Will van Zwanenberg talks about his experience of presenting unconventional CVs, and how employers can misinterpret CVs:
As a would-be employer, if you received a CV from a job applicant that didn’t include a complete chronology of their past employment history, what would you be likely to think?
Would you assume that the candidate had something to hide? After all, why else might they not include this information? Would you be minded to treat their application with suspicion? Would your natural inclination be to simply add their CV to the reject pile and send them a standard rejection letter? Would you do this no matter how impressive their CV otherwise was? How likely would you be to test your assumptions? Would you take the view that you had better things to be doing with your time than enquire as to why the applicant had done this?
The reason for asking these questions is because I want to introduce the idea that in all probability, if the candidate has omitted to include a chronology and they’re disabled (something they make elect to not reveal at the point when they first apply for the vacancy), then there’s likely to be a very good reason why, and it almost certainly hasn’t got anything to do with having something to hide. In other words, what you imagine to be the explanation will most likely be completely wrong. It’s far more likely that the candidate has, what I would suggest, were totally justifiable reasons for not including date information. If I’m right, haven’t you just unfairly discriminated against the candidate? Might it also be the case that you have thrown away any opportunity you might otherwise have had to interview an ideal candidate who could be a very valuable asset to you?
I’m an evenbreak candidate. I’ve uploaded my CV on to their database. My CV doesn’t include date information. Here’s why:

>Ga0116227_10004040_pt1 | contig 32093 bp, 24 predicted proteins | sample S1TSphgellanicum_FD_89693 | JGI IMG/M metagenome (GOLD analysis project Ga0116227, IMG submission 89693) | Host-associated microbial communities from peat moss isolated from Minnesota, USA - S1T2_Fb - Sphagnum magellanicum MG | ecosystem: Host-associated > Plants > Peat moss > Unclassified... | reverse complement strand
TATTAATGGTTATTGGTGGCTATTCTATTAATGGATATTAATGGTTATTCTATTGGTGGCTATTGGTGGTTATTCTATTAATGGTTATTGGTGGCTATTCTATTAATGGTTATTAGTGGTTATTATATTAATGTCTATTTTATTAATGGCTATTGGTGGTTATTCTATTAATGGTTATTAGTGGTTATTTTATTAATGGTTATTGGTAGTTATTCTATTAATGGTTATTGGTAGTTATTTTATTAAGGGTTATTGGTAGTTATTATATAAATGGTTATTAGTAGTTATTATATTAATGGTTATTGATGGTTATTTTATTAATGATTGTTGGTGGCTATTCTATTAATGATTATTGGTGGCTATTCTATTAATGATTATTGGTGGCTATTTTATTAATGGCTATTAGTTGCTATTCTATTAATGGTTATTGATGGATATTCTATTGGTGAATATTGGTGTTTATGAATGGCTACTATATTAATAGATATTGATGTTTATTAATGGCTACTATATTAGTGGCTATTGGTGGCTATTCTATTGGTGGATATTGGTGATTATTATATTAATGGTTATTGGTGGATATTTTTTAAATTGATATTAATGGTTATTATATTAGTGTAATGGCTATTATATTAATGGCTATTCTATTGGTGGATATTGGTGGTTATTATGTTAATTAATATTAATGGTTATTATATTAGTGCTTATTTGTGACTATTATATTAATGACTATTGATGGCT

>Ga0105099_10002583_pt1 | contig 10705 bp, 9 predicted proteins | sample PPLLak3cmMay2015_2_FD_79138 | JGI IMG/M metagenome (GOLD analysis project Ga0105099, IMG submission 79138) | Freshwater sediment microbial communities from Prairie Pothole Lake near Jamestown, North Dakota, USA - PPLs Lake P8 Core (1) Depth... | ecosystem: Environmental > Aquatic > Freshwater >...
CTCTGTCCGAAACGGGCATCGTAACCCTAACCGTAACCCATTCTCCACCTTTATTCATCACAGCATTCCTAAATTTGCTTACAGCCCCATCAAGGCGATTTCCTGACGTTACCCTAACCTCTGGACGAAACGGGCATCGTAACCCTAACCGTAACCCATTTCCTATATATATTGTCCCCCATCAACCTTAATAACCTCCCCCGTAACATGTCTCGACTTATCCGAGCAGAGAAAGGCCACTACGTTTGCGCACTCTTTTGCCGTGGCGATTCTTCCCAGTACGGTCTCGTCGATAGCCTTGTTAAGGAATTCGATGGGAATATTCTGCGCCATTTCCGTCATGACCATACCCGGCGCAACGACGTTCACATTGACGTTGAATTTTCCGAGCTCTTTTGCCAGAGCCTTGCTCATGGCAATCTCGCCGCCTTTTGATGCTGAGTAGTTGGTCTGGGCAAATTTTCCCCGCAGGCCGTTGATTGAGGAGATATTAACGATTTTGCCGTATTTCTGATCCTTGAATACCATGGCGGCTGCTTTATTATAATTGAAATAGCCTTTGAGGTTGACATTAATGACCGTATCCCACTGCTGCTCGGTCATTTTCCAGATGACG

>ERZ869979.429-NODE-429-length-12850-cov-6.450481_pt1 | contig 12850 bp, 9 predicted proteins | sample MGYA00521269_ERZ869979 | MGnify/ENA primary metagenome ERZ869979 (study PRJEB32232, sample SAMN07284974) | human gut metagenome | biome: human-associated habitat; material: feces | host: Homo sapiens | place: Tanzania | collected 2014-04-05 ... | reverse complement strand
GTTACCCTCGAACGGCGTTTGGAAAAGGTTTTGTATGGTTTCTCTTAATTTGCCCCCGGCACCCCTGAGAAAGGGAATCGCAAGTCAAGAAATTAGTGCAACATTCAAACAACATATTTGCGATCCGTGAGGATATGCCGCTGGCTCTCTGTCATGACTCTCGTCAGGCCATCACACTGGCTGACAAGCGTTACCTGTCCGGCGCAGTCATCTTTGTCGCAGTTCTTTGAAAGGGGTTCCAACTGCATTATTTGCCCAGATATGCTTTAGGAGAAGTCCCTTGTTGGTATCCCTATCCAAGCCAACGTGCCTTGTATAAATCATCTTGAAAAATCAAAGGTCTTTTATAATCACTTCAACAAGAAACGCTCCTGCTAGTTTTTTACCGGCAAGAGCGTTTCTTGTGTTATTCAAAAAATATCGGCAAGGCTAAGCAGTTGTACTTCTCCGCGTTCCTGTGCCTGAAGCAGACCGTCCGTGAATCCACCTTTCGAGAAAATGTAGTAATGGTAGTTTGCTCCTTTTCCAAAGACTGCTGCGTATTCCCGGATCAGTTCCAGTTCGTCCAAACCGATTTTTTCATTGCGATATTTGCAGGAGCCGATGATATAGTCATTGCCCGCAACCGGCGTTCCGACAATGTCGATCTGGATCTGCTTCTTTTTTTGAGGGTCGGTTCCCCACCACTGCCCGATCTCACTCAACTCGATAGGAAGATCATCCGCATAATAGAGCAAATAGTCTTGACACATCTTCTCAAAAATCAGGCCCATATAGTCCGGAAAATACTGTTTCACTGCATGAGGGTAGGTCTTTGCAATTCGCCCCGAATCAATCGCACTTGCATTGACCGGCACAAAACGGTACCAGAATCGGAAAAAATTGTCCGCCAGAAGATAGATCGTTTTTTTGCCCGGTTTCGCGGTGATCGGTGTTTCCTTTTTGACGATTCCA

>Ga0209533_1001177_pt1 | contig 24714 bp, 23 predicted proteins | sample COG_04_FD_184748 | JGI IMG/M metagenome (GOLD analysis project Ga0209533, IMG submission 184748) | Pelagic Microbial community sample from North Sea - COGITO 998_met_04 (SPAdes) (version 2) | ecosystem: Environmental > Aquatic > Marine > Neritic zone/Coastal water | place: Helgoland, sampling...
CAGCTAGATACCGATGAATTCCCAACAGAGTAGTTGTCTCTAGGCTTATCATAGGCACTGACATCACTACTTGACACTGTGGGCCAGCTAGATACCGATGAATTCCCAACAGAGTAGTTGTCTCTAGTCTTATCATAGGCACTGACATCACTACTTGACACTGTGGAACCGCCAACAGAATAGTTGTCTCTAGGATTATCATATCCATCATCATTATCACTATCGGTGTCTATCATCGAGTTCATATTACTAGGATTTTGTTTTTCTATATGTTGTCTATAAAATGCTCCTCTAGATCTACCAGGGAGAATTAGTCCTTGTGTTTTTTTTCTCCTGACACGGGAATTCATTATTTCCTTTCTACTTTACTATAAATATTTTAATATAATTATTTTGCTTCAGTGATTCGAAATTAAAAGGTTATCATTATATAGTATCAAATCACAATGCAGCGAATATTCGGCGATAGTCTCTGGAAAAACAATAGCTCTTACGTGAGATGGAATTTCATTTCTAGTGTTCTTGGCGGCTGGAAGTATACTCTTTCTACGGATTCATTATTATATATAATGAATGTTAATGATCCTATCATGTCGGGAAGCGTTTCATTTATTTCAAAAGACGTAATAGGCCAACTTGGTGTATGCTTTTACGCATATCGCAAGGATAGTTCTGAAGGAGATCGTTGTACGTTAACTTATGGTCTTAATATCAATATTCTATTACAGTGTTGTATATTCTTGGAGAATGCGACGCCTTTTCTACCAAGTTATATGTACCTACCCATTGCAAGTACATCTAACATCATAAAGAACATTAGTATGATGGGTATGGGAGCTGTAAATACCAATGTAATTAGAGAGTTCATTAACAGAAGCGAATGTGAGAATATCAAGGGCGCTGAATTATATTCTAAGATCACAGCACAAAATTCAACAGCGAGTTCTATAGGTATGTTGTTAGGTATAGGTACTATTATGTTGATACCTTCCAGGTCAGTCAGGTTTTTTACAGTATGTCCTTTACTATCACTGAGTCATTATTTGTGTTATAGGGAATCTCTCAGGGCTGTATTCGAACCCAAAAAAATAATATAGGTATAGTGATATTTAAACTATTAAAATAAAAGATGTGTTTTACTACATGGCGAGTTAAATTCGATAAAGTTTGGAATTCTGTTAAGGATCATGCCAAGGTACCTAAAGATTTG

The fact that I am autistic has meant, despite applying for numerous jobs that I’m overqualified for and would actually be ideal for, that I have spent a very long period of time being unemployed. It’s also meant that I haven’t been to stay in any of the jobs I’ve had for long. Insofar as I’ve had any sort of career, it’s been decidedly disjointed. None of this is easy to explain in a 2 page CV. Indeed, if I had included date information, how would a prospective employer discern that this was the explanation unless I’d included a lengthy explanation in a covering letter with that they’d be unlikely to read or pay much attention to?
The gaps can be off-putting for unenlightened employers, and they bear no relation to my ability to do the job. My CV contains all the facts which should be important to a potential employer – my experience, attributes and qualifications. You don’t, or at least shouldn’t, evaluate a candidate’s experience and skill level by the length of time they’ve been in a job.
The cumulative effect of years spent out of work due to depression, stress and ill-health, a failure to secure employment, as well as a prolonged but misguided period spent as a house husband, coupled with my very disjointed career history, and long periods of time spent pursuing different courses of education, has meant that on paper at least, my career history is fractured to the point of appearing incoherent – or at least without significant structure or direction. This has only ever served to disadvantage me and to get me rejected for interviews without the employer ever having actually spoken to me, or for him to become au-fait with my circumstances. In other words, it’s become a barrier that has guaranteed I won’t be considered – even though many of the jobs I have applied for I have been overqualified for and could do well, standing on my head. I leave the dates off my CV in order to circumvent this.
This has been the advice I have received from senior HR people with years of experience. The advice has been to encourage employers to not focus on the when, but rather what I actually did in the past, and what I’m actually capable of. Indeed, what I have the potential to do should they decide to employ me. This is what an they really need to know. Hopefully, by not including date information, I can encourage them to consider me on these terms and not to automatically reject me. The problem is, I’m dammed if I do, and I’m dammed if I don’t.
Now of course, my reasons for doing this are to do with being autistic. But I hopefully you can easily imagine how long periods being unemployed due to a disability could just as easily apply to other disabled candidates. So, what’s the central message I want to get across here? Answer: don’t jump to conclusions and be prepared to investigate.
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